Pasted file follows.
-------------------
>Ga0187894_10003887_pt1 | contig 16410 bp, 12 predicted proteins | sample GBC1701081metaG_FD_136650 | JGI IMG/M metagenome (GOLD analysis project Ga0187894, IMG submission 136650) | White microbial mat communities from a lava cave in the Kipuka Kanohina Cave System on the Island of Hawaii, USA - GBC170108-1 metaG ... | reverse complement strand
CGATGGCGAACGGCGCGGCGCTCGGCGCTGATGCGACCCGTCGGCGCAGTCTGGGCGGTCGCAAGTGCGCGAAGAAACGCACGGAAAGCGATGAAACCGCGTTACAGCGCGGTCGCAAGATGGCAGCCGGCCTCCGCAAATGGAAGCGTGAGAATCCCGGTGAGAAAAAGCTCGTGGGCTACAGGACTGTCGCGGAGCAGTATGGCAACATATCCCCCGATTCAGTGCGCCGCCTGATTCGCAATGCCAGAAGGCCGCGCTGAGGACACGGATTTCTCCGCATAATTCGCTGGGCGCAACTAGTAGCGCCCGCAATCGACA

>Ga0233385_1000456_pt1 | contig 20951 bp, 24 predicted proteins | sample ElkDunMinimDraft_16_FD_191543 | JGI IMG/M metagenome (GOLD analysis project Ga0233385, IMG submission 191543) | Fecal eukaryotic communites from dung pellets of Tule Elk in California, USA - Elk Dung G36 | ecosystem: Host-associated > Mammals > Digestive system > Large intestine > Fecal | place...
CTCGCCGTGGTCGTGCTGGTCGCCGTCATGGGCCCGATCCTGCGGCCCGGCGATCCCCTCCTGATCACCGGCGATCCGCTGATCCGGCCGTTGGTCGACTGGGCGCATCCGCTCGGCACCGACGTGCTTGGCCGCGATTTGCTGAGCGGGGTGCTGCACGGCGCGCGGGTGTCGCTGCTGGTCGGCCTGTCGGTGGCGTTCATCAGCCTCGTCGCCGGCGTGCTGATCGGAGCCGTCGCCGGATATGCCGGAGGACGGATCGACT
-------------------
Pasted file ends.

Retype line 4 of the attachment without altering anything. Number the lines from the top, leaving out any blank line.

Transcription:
CTCGCCGTGGTCGTGCTGGTCGCCGTCATGGGCCCGATCCTGCGGCCCGGCGATCCCCTCCTGATCACCGGCGATCCGCTGATCCGGCCGTTGGTCGACTGGGCGCATCCGCTCGGCACCGACGTGCTTGGCCGCGATTTGCTGAGCGGGGTGCTGCACGGCGCGCGGGTGTCGCTGCTGGTCGGCCTGTCGGTGGCGTTCATCAGCCTCGTCGCCGGCGTGCTGATCGGAGCCGTCGCCGGATATGCCGGAGGACGGATCGACT